• Get adequate amounts of vitamin D. For adults ages 19 to 70, the Institute of Medicine recommends 600 international units (IU) of vitamin D a day. The recommendation increases to 800 IU a day for adults age 71 and older. Although many people get adequate amounts of vitamin D from sunlight, this might not be a good source for everyone. Other sources of vitamin D include oily fish, such as tuna and sardines, egg yolks, fortified milk, and vitamin D supplements.
  • Include physical activity in your daily routine. Weight-bearing exercises, such as walking, jogging, tennis and climbing stairs, and strength training can help you build strong bones and slow bone loss.


  • Avoid substance abuse. Avoid smoking and don’t drink more than one alcoholic drink a day.

Your memory:brain health

  • Eat a healthy diet. A heart healthy diet might benefit your brain. Focus on fruits, vegetables and whole grains. Choose low-fat protein sources, such as fish, lean meat and skinless poultry.
  • Include physical activity in your daily routine. Physical activity increases blood flow to your whole body, including your brain. This can help keep your memory sharp.
  • Stay mentally active. Mentally stimulating activities help keep your brain in shape — and might keep memory loss at bay. Do crossword puzzles. Take alternate routes when driving. Learn to play a musical instrument.
  • Be social. Social interaction helps ward off depression and stress, which can contribute to memory loss. Look for opportunities to get together with loved ones, friends and others.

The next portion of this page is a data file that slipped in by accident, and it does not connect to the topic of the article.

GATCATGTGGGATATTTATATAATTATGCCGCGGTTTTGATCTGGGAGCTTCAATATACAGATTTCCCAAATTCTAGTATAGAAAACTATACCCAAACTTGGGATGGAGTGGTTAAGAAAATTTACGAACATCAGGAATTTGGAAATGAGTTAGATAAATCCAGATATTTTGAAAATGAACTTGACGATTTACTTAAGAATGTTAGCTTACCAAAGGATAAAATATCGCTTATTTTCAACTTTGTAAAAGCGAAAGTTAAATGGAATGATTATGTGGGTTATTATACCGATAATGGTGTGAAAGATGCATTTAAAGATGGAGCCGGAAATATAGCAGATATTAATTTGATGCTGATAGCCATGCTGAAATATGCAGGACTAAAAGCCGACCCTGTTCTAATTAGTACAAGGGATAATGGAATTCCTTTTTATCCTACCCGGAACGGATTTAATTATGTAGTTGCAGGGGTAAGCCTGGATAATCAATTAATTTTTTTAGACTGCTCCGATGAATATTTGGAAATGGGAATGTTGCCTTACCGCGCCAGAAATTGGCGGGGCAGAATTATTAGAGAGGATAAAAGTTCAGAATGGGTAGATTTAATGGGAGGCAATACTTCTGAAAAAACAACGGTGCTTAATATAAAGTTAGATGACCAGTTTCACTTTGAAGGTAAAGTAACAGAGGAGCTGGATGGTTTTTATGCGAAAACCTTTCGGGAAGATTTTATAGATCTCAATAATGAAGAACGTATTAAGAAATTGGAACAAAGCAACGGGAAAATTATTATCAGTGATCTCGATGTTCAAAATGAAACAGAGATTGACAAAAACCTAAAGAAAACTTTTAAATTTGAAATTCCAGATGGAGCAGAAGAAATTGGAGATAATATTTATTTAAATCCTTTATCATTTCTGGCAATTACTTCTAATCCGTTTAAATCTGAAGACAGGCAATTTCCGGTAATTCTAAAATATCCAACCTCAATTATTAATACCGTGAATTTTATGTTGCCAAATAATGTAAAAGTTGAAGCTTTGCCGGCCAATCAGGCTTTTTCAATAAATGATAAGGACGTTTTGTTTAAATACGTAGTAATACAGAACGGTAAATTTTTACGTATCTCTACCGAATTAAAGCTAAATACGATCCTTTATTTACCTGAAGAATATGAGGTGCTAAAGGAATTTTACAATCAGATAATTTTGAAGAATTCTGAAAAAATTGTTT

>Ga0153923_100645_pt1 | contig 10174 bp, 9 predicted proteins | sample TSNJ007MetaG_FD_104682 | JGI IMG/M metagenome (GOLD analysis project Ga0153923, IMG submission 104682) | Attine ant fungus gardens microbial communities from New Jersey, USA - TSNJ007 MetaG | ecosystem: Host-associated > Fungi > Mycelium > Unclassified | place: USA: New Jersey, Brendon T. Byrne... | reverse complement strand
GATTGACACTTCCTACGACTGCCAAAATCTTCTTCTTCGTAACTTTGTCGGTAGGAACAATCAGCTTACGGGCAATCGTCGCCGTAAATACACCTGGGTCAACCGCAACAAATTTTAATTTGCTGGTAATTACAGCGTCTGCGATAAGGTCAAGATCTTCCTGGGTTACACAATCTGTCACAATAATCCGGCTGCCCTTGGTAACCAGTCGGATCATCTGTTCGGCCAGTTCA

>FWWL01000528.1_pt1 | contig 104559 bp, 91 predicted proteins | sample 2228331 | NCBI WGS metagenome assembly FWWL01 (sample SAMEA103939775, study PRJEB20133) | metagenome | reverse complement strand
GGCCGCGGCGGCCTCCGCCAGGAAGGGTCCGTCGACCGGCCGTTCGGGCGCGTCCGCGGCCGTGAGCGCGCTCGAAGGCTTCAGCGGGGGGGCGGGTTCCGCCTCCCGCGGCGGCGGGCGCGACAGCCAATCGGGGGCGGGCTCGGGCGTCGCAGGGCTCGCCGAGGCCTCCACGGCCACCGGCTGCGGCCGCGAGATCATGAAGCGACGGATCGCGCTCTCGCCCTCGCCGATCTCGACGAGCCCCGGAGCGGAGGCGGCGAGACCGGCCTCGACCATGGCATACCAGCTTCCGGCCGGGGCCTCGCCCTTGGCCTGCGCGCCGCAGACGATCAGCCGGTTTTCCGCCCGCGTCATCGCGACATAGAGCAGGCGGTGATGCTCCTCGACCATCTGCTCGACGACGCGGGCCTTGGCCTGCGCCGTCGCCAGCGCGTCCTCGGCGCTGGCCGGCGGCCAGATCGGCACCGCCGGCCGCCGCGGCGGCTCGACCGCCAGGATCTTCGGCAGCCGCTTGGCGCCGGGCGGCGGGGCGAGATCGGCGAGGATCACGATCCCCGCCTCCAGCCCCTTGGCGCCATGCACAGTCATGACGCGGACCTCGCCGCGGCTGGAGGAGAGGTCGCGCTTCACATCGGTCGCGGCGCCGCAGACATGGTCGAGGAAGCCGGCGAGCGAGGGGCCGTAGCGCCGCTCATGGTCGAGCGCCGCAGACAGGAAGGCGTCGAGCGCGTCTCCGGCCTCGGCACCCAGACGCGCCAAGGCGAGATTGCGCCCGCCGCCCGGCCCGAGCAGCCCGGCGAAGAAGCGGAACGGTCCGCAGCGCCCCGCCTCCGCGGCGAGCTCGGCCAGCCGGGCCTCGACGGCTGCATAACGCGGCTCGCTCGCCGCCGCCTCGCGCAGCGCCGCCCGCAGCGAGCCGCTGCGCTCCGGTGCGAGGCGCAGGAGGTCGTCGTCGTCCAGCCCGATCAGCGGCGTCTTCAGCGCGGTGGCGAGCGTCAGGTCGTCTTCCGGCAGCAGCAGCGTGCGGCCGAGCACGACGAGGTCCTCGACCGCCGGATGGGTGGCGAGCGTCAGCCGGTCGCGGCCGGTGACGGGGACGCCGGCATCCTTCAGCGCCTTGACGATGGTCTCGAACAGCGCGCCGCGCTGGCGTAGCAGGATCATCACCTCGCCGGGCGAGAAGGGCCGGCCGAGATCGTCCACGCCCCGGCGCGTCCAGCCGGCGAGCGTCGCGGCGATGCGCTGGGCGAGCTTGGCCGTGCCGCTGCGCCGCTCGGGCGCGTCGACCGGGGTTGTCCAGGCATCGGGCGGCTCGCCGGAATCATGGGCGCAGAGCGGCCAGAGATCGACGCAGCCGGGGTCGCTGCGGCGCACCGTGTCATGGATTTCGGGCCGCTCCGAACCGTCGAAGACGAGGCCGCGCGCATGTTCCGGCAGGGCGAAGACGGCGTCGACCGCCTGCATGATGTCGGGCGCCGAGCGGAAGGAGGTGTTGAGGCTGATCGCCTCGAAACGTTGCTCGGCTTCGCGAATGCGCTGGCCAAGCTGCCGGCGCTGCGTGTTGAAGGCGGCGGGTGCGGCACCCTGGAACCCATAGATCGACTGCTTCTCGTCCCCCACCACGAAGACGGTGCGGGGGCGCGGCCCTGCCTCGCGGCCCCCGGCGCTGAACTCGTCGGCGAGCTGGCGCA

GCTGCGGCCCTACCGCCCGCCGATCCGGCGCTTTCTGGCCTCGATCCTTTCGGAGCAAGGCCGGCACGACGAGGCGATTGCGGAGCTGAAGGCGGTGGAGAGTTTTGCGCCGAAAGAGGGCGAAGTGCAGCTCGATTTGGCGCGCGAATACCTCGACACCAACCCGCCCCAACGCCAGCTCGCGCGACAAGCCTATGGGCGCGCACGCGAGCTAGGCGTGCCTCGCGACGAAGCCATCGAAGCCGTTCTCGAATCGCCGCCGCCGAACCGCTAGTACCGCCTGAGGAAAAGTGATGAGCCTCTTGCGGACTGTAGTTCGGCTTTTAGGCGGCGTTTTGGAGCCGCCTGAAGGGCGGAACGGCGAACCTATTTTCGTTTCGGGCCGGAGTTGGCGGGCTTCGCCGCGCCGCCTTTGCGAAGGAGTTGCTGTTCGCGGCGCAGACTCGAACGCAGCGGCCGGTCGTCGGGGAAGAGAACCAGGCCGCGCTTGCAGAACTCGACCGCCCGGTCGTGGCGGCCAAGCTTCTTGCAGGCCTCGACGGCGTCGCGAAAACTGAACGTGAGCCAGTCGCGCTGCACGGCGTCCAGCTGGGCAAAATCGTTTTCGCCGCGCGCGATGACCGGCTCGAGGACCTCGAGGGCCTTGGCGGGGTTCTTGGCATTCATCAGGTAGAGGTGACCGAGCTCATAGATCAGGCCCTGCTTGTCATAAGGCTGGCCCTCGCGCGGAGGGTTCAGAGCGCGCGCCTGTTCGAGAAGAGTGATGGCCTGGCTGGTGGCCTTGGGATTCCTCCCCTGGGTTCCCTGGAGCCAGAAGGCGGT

Save the Date…

the gathering The Gathering is an annual statewide event bringing together women who have participated in Wisconsin Women’s Health Foundation’s programs.  The Gathering is held at Ministry Saint Joseph’s Hospital in Marshfield.

Since 2002, the Gathering has provided women an opportunity to meet old and new friends and attend workshops on health information and resources they need to be healthy.  The event is designed to engage and energize attendees, to teach new information applied in real life, help with goal setting, and create support networks.  Participants learn to become better advocates for their health and that of their families in a way which allows them to create balance, wholeness and wellness in body, mind, and spirit.

This year’s Gathering will be held on Wednesday, September 25, 2013 at Ministry Saint Joseph’s Hospital in Marshfield.  Click HERE for this year’s agenda.

Space is limited and pre-registration is required.  There is no cost to attend; conference materials and lunch are provided.


Fruit & Veggies – More Matters

Not only is school starting up again, but it is “Fruit & Veggies – More Matters” month. That means it’s perfect timing to start packing those school lunches with more of those sweet fruits and crunchy veggies.

fruits and veggies

Here are some easy ways to pack more of these healthy foods:

  • Pack a salad in a mason jar. It’s the perfect way to pack your kids off to school with some extra veggies
  • Use veggies as the wrapper! Lettuce or kale can be used as wraps. Fill them with your kids favorite sandwich ingredients.
  • Pack chips. No, not potato chips, veggie chips. Kale cihps, green bean crisps, zucchini chips and apple chips are all delicious. Thinly sliced and made crispy, the kids won’t even know the difference!
  • Those mason jars…are just too wonderful. Pack it full with layered yogurt, fresh fruit, and granola for your fruit fill.
  • Make a homemade trail mix. Let your child go to the grocery store with you and have them pick out dried fruits and nuts. Combine whole grain cereal for an easy trail mix.